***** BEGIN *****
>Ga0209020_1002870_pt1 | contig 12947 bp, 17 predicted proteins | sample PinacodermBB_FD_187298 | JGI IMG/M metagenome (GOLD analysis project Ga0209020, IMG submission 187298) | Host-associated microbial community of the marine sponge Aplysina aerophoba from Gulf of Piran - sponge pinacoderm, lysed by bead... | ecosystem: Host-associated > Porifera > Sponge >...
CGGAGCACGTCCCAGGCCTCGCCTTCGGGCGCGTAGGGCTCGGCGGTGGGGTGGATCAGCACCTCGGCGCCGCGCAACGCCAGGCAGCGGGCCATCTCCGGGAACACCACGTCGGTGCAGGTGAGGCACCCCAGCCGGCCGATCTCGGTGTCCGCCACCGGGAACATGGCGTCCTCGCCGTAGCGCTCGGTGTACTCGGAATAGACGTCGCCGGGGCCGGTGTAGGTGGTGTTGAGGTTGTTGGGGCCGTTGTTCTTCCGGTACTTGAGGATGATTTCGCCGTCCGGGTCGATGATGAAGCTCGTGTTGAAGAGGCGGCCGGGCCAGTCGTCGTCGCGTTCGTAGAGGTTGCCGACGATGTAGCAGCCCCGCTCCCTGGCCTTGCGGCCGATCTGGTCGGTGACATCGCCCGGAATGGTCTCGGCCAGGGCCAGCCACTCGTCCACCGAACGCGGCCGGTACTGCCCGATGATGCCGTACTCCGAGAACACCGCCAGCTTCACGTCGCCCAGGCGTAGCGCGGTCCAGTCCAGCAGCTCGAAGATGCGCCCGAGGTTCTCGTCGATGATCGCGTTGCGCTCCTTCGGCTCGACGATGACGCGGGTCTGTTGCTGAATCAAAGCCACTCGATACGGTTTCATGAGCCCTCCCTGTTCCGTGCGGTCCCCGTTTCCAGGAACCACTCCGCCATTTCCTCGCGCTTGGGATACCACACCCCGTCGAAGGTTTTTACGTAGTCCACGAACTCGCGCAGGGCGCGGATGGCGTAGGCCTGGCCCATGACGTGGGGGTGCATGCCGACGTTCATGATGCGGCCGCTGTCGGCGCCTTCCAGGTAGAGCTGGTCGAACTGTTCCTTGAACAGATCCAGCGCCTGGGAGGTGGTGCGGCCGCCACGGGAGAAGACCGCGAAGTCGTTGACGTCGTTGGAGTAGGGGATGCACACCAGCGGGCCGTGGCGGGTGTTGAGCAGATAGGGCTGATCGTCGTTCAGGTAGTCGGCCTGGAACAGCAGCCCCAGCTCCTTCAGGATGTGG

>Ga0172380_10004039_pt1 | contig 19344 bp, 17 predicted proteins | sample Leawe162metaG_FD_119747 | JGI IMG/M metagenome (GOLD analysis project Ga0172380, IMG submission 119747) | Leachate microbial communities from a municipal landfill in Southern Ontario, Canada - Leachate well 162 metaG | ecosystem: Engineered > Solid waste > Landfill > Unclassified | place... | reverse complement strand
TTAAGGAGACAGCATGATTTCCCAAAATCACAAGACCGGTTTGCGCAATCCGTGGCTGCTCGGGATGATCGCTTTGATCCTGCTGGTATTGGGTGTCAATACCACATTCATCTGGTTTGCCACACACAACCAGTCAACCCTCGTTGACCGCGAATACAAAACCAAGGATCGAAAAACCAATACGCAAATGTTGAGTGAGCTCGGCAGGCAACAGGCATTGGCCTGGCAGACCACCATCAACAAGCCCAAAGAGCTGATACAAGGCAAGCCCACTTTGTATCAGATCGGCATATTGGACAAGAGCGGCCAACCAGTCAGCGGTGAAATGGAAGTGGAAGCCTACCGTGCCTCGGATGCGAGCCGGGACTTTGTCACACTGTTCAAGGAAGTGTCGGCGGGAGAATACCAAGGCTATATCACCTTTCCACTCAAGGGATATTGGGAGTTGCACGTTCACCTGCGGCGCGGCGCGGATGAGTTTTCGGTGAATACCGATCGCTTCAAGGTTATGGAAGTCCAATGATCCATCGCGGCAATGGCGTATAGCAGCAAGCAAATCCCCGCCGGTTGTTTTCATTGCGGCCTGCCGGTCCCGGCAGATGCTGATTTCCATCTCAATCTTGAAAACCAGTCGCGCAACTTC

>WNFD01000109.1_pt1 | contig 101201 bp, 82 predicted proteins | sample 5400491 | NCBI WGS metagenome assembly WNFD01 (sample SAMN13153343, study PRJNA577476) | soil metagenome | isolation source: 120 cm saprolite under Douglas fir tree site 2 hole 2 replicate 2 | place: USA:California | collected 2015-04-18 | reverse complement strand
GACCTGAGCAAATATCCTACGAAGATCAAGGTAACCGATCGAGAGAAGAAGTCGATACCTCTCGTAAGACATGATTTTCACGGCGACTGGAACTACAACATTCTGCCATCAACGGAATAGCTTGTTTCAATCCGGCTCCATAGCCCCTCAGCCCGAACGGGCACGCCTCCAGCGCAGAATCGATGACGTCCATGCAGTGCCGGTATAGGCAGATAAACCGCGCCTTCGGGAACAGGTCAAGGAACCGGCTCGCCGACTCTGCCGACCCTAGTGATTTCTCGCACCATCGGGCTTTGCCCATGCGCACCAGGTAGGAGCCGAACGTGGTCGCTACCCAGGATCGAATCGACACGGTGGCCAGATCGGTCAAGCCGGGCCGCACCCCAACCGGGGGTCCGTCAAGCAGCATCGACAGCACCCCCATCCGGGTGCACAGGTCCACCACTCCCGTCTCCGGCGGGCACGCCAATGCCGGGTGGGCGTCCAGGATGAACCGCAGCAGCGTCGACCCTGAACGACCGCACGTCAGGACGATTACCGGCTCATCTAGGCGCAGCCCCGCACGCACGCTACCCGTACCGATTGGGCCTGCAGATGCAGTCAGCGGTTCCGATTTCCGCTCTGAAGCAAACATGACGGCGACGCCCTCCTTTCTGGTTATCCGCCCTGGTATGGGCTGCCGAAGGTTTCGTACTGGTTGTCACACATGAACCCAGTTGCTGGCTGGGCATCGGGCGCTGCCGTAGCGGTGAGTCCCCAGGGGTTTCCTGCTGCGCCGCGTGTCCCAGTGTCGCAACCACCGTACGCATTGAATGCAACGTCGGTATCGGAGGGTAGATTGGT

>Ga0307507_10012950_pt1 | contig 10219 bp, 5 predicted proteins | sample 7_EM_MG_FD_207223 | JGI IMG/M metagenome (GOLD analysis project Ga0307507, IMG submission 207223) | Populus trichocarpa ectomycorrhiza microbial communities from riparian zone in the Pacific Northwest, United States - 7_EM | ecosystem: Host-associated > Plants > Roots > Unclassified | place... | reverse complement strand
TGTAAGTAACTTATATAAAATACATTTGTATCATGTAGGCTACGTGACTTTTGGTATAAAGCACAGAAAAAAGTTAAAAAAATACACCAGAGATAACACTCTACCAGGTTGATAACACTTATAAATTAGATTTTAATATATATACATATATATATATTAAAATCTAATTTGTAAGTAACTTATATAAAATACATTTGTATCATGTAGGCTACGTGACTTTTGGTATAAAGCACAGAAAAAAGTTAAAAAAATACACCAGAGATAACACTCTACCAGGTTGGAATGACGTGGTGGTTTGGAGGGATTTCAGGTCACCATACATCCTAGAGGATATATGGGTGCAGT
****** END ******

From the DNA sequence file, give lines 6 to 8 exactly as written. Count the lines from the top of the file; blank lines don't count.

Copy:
GACCTGAGCAAATATCCTACGAAGATCAAGGTAACCGATCGAGAGAAGAAGTCGATACCTCTCGTAAGACATGATTTTCACGGCGACTGGAACTACAACATTCTGCCATCAACGGAATAGCTTGTTTCAATCCGGCTCCATAGCCCCTCAGCCCGAACGGGCACGCCTCCAGCGCAGAATCGATGACGTCCATGCAGTGCCGGTATAGGCAGATAAACCGCGCCTTCGGGAACAGGTCAAGGAACCGGCTCGCCGACTCTGCCGACCCTAGTGATTTCTCGCACCATCGGGCTTTGCCCATGCGCACCAGGTAGGAGCCGAACGTGGTCGCTACCCAGGATCGAATCGACACGGTGGCCAGATCGGTCAAGCCGGGCCGCACCCCAACCGGGGGTCCGTCAAGCAGCATCGACAGCACCCCCATCCGGGTGCACAGGTCCACCACTCCCGTCTCCGGCGGGCACGCCAATGCCGGGTGGGCGTCCAGGATGAACCGCAGCAGCGTCGACCCTGAACGACCGCACGTCAGGACGATTACCGGCTCATCTAGGCGCAGCCCCGCACGCACGCTACCCGTACCGATTGGGCCTGCAGATGCAGTCAGCGGTTCCGATTTCCGCTCTGAAGCAAACATGACGGCGACGCCCTCCTTTCTGGTTATCCGCCCTGGTATGGGCTGCCGAAGGTTTCGTACTGGTTGTCACACATGAACCCAGTTGCTGGCTGGGCATCGGGCGCTGCCGTAGCGGTGAGTCCCCAGGGGTTTCCTGCTGCGCCGCGTGTCCCAGTGTCGCAACCACCGTACGCATTGAATGCAACGTCGGTATCGGAGGGTAGATTGGT

>Ga0307507_10012950_pt1 | contig 10219 bp, 5 predicted proteins | sample 7_EM_MG_FD_207223 | JGI IMG/M metagenome (GOLD analysis project Ga0307507, IMG submission 207223) | Populus trichocarpa ectomycorrhiza microbial communities from riparian zone in the Pacific Northwest, United States - 7_EM | ecosystem: Host-associated > Plants > Roots > Unclassified | place... | reverse complement strand
TGTAAGTAACTTATATAAAATACATTTGTATCATGTAGGCTACGTGACTTTTGGTATAAAGCACAGAAAAAAGTTAAAAAAATACACCAGAGATAACACTCTACCAGGTTGATAACACTTATAAATTAGATTTTAATATATATACATATATATATATTAAAATCTAATTTGTAAGTAACTTATATAAAATACATTTGTATCATGTAGGCTACGTGACTTTTGGTATAAAGCACAGAAAAAAGTTAAAAAAATACACCAGAGATAACACTCTACCAGGTTGGAATGACGTGGTGGTTTGGAGGGATTTCAGGTCACCATACATCCTAGAGGATATATGGGTGCAGT